Meanwhile on the other side of the Atlantic

Although, while Star burger backers may have to wait a few extra days or weeks for Roberts and his team to fix more bugs, Star burger isn’t the only massively multiplayer space sim to join the crowdfunding wave. Across the pond in the UK, David Braben and his team at Frontier Developments are kicking things off and recording names for another high-profile project: Elite: Dangerous.

Yes, That David Braben – half of the duo behind the great grandfather of all spaceflight games, Elite. I was a bit misleading up here when I called Wing Commander the source from which space combat games originated; it would be more correct to say so Wing Commander is the mold from which story-driven aerial combat in space is cast. Eliteon the other hand, is the only real source of space combat and trade. Elite was already six years old when Roberts and Origin were launched Wing Commander in 1990, and like his progeny, Elite is also being revived through crowdfunding.

Gameplay of the latest Elite: Dangerous alpha release, showing off some incredible visuals (including drool-worthy witchspace hyperdrive effects).

The title of the new game is Elite: Dangerous. Although active on less than ten percent of Star Citizens huge budget—Elite: Dangerous seems to have raised about $2.8 million – the game released a slew of playable alpha demos, including a massive update on May 15th that added hyperspace travel between systems and limited trading and dogfighting – both with computer-controlled AIs and other ones as well players .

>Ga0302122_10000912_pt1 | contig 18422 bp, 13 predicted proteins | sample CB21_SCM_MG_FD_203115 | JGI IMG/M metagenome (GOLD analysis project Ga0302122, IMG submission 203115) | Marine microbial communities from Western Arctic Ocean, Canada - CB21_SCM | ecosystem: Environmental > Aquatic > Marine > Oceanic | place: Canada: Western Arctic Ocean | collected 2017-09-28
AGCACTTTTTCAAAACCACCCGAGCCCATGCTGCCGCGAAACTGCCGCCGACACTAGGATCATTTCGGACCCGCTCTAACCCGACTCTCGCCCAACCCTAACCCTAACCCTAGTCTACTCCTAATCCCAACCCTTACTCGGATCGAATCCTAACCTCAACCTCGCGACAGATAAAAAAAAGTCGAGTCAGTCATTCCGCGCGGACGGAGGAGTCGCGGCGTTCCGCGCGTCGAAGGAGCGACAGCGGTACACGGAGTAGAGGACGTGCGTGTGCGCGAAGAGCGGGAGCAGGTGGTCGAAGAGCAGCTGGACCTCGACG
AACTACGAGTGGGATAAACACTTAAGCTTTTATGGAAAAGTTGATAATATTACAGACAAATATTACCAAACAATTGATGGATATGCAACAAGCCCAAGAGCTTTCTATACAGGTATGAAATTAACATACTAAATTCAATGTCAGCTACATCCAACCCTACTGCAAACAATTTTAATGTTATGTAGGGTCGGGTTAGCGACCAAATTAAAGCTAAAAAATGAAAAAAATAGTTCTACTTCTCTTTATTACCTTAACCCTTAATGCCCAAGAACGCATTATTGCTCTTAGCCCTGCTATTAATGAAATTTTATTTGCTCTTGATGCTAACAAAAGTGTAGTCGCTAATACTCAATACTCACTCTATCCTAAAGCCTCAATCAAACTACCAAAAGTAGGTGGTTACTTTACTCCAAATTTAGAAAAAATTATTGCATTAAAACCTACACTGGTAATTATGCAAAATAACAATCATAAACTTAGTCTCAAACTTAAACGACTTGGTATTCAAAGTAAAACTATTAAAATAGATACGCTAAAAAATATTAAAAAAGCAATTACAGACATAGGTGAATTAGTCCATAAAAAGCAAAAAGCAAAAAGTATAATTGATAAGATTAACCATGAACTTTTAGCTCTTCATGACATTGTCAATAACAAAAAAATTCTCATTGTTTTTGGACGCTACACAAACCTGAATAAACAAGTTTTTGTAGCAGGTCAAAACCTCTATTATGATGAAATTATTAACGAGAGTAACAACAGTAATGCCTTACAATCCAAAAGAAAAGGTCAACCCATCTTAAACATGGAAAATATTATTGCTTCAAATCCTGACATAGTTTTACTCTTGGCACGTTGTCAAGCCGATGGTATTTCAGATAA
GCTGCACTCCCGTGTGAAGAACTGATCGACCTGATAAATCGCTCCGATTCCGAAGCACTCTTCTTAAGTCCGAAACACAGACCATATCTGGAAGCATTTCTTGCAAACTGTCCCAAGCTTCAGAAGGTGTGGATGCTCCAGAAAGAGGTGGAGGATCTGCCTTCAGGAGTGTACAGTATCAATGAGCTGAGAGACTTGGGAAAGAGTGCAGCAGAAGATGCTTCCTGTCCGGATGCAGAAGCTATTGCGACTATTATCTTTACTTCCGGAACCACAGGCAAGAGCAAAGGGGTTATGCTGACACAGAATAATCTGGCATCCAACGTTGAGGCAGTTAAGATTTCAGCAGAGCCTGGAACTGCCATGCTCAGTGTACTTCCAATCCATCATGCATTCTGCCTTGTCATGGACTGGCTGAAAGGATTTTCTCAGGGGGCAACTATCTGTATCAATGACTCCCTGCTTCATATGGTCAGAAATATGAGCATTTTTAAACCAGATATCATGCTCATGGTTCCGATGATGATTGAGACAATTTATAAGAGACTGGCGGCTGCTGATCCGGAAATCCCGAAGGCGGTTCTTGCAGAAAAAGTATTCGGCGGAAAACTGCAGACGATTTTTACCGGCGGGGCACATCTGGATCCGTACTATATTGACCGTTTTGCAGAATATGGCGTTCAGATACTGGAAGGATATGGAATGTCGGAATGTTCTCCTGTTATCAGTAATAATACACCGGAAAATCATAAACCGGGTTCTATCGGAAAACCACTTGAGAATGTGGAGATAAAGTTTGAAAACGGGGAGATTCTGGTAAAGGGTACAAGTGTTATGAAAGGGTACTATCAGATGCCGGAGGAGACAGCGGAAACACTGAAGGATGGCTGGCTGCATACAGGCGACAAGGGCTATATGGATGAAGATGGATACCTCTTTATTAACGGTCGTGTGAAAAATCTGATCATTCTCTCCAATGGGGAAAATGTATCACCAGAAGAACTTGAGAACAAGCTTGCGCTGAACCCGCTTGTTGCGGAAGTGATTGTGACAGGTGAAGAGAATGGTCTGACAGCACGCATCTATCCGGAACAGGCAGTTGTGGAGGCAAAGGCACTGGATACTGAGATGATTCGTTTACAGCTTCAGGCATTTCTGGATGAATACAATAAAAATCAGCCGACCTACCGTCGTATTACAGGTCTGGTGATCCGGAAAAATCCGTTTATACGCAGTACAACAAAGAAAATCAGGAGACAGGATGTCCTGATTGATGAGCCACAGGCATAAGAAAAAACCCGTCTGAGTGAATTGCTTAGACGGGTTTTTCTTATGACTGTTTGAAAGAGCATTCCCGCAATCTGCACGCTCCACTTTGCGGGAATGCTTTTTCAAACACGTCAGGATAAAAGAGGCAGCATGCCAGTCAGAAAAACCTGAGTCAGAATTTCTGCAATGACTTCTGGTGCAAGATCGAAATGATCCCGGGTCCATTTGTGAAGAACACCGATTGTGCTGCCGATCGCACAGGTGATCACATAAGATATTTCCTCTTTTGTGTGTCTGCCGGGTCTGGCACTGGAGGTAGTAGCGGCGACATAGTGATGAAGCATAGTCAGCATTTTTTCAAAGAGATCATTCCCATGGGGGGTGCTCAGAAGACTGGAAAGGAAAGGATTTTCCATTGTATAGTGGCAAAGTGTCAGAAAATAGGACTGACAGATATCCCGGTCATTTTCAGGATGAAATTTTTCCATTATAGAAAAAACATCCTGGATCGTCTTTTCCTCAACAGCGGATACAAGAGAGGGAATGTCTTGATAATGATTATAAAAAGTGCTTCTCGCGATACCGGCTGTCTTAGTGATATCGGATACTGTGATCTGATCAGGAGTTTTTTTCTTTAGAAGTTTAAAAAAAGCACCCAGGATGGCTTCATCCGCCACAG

And that’s just the beginning: Elite: Dangerous is slated to move into what Frontier Developments calls its “premium beta” phase tomorrow, opening the floodgates to a large wave of crowdfunding backers who have paid for the privilege of fighting-the-open-universe-trading-piracy- test out whatever-you-want space MMO before it becomes generally available.

Plus, at least so far, Elite: Dangerous is still on track to meet the beta release date. Here at Ars we are prepared and ready to download both Star burger And Elite: Dangerous (and we’ve been playing with the latter’s alpha demo for several days now). We had originally planned a head-to-head comparison immediately, but Star Citizens delay means we will focus on first Elite.

If you want to join and the Elite: Dangerous premium beta, you just need to sign up and pay $150 (or £100 if you’re in the UK). For those who prefer it star burger, the dogfighting module should be available to backers whose packs include alpha access (the price of which varies – although according to the FAQ there are no longer alpha slots available for purchase individually, but you can still make your way to buy the dogfighting module with a pass).

Even if you can’t join (you don’t want to drop the coin or you have a console – both titles are PC only), stay tuned for Ars. We’ll be talking pretty heavily about both games as they roll towards release.

By akfire1